WHAT do you say to a Pakistani military officer who insists Osama bin Laden died of kidney failure near Tora Bora in 2006 and that the Abbottabad raid was a concocted drama? Is there any way of establishing the truth of the matter?
The orthodox view is that the Americans killed him in Abbottabad. That account is based on the evidence of US and Pakistani officials, Bin Laden’s relatives (some of whom were in the house with him) and former jihadist colleagues. Many authors have written detailed, sourced and footnoted books outlining the evidence. The version believed by many Pakistani officers says the Americans staged Abbottabad to discredit Pakistan.
The well-known American investigative journalist Seymour Hersh has lent this theory weight, having argued in the London Review of Books that there was no firefight, no intelligence haul and no Bin Laden corpse. Pakistani officers do not accept all of Hersh’s version, for example rejecting his claims that generals Pasha and Kayani had advance knowledge of the fake raid.
Truth is a function of power.
The orthodox version might seem to have the advantage in this dispute. After all, it relies on tens if not hundreds of interviews with named eyewitnesses. Hersh, by contrast, relies on three unnamed US intelligence officials.
I once interviewed Gen Musharraf towards the end of his time in power. That very morning the papers had an opinion poll showing his unpopularity. I asked him about it. One of his aides looked alarmed and started secretly signalling me to change the subject. I soon discovered why: Musharraf produced his morning briefing papers. They contained a different poll — one that gave him a high rating.
“Look,” he told me. “I am well ahead in the polls.”
“But the poll in the papers shows you behind. It’s on the front page!” The official glared. Musharraf looked momentarily confused. He obviously hadn’t seen the newspapers. But he recovered quickly: “You have your polls and I have mine: who can say which one is right?”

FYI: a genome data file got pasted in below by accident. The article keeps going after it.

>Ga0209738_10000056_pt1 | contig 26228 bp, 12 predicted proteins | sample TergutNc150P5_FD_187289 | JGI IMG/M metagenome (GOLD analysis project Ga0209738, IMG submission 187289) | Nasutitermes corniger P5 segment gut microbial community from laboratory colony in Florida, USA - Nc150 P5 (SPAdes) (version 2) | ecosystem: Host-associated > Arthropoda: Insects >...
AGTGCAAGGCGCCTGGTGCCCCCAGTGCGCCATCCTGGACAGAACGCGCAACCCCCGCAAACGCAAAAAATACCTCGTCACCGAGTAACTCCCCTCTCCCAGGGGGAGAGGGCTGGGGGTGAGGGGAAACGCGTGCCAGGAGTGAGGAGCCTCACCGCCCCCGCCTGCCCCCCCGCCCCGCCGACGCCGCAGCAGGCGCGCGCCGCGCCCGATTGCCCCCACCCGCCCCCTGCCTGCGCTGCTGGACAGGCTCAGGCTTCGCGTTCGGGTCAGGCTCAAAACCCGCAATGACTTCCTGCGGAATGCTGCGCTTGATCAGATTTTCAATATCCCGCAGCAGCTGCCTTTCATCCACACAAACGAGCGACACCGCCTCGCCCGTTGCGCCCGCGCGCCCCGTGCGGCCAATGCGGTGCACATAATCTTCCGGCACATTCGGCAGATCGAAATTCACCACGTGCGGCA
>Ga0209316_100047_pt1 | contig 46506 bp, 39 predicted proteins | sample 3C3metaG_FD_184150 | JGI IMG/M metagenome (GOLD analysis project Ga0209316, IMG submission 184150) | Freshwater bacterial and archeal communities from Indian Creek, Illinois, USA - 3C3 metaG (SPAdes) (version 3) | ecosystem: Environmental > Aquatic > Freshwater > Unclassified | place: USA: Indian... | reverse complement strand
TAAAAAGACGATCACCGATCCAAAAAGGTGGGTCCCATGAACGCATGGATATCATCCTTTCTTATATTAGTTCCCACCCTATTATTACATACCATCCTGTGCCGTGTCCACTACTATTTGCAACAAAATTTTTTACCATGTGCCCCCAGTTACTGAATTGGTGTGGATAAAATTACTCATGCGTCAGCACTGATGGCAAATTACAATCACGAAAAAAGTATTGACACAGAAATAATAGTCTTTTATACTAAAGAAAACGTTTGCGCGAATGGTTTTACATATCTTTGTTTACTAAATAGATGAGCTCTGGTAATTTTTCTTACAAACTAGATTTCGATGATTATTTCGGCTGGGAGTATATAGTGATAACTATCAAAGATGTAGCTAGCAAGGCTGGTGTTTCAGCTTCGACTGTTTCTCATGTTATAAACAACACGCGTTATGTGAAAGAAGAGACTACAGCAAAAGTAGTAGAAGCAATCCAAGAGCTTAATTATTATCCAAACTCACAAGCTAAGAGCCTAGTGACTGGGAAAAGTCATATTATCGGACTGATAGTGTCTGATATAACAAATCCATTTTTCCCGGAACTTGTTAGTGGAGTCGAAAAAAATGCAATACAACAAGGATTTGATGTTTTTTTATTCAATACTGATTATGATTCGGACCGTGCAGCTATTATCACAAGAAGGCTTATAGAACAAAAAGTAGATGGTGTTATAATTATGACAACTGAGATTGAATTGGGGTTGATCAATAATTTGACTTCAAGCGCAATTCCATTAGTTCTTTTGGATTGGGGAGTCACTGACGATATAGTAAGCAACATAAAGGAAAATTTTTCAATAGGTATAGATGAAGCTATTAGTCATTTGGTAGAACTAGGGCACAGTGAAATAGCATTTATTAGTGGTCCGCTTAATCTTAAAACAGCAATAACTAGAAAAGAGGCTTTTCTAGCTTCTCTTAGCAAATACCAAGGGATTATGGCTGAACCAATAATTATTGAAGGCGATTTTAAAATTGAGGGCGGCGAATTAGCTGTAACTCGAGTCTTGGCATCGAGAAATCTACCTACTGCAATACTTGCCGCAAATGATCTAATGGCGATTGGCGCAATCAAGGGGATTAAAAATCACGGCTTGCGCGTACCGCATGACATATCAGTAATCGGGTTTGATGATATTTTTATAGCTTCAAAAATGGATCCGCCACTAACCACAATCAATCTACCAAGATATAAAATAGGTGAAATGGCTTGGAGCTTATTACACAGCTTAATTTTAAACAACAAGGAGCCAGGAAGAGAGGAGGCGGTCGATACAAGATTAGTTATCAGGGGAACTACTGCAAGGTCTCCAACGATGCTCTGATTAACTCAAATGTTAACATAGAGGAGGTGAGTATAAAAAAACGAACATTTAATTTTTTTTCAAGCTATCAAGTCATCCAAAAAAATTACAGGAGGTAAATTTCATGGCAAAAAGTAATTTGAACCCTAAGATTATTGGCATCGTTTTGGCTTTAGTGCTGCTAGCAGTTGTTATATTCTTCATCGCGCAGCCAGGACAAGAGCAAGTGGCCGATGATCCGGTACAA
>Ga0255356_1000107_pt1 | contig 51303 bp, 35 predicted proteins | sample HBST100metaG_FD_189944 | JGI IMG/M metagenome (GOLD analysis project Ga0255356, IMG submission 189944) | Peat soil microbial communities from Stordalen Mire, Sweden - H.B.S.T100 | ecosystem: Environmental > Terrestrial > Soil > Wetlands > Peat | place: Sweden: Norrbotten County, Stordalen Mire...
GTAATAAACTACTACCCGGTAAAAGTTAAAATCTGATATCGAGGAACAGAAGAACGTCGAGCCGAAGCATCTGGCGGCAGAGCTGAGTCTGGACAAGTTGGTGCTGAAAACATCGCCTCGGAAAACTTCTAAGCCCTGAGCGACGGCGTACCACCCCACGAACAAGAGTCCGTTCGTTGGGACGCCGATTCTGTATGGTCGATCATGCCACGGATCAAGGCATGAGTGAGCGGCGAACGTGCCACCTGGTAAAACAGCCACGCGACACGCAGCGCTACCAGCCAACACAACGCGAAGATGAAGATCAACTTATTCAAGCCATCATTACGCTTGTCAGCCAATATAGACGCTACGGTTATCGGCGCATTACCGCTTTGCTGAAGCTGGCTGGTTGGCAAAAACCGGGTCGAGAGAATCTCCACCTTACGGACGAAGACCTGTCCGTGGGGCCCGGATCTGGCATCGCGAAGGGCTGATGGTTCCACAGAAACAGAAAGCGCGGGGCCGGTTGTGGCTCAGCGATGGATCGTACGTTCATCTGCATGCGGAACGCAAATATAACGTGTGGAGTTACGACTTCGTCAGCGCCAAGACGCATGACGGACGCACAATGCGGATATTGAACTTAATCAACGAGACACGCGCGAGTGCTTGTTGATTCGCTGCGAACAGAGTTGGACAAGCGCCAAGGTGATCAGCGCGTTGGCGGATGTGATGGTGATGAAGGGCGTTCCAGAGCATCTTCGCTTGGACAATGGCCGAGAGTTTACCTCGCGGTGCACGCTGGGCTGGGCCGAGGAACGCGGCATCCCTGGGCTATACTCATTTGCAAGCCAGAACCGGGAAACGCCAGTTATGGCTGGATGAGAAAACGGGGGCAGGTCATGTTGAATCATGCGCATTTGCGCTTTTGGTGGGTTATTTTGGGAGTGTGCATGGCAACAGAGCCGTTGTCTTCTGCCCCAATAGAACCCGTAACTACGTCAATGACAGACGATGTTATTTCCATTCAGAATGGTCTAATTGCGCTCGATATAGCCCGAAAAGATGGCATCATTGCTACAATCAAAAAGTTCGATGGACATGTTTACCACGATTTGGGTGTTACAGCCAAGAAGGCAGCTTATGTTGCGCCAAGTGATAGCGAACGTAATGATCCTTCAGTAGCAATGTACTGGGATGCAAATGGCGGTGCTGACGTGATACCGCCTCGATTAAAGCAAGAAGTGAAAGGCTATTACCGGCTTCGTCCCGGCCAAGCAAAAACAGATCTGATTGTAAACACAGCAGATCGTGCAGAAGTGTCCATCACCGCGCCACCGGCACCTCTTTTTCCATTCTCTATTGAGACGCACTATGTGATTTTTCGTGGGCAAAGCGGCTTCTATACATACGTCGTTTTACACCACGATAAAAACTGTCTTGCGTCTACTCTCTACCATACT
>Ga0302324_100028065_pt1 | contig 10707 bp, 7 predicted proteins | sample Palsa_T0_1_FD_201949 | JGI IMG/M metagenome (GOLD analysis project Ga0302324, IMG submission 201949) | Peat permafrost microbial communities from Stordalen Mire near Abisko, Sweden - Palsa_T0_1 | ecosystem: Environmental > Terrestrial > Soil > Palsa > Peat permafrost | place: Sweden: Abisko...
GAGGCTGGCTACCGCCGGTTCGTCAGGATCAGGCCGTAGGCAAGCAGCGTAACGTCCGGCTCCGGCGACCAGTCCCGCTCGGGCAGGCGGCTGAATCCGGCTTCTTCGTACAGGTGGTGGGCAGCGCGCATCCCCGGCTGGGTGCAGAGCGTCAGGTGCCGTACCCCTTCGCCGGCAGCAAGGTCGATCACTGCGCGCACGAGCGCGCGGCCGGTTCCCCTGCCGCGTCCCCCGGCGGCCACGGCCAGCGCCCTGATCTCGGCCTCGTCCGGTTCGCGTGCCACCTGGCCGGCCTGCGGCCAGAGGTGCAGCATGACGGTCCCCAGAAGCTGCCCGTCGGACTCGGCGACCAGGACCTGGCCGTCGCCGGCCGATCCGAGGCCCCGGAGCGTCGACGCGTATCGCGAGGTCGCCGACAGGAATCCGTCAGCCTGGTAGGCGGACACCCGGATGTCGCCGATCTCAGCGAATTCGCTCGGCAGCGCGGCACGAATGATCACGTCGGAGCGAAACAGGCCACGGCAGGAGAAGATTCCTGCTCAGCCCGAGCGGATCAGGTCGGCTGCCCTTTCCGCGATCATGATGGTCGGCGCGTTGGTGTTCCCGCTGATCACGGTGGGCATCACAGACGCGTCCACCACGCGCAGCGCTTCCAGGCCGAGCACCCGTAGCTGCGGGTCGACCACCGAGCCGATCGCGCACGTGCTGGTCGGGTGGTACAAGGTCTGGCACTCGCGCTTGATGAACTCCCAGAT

The answer seemed clear: a poll conducted by a reputable organisation using scientifically tested procedures beat one made up by a sycophantic official. But he was not to be persuaded. He had his facts and I had mine.
There was a time — it lasted for many centuries — when people believed in objective truths. Then came post-modern relativism that claimed truth was a construct developed and maintained by power through structuring and controlling public discourse. White males running Western governments could universalise their version of the truth because they had so much power. The competing truths of weak minorities never got heard and so, were never believed. Truth is a function of power.
This idea has had consequences the early postmodernists did not anticipate and would not welcome. Today, the people taking advantage of postmodern relativism are not disempowered minority groups, but the most powerful people on earth, including sophisticated political operatives in Washington and Moscow. During the George W. Bush administration, journalist Ron Suskind quoted a White House official who had an impressively early understanding of this post-truth world. The aide accused Suskind of living in the ‘reality-based community’ which believed that solutions emerge from the judicious study of discernible reality. “That’s not the way the world really works anymore,” the official said. “We create our own reality.”
In Trump’s America there are fundamental disagreements about what is true. Science — eg about whether vaccinations are safe — is no longer enough to settle an argument. Competing tribes, corralled by social media, insist their views are at least as valid as those of others, even if evidence is lacking. Maybe the parents of a child who dies for the lack of a vaccination will regret their foolishness. But they become fringe voices.
Over the years, Pakistani officers have told me not only that the Abbottabad raid was staged but also that the Mumbai attack was carried out by the Indians; that they had no involvement in the Kashmir insurgency; that the Quetta Shura does not exist; and the Pakistani state has no ties with the Haqqani network, etc. Many officers who say these things seem to genuinely believe what they say.
Groupthink is by no means unique to Pakistani. Let’s not forget that 43 per cent of US Republicans thought Barack Obama was a Muslim. But failure to agree on a way of establishing the truth is bad news for both societies. It is striking that Deng Xiaoping ushered China into its new age of prosperity by urging his countrymen to overcome their ideological prism and instead: “seek truth from facts”. It worked for China. And it wouldn’t do any harm in Pakistan or the US. As China’s growing strength demonstrates, there are distinct advantages to being part of the reality-based community.
The writer is a British journalist and author of Pakistan: Eye of the Storm.
Published in Dawn, October 19th, 2017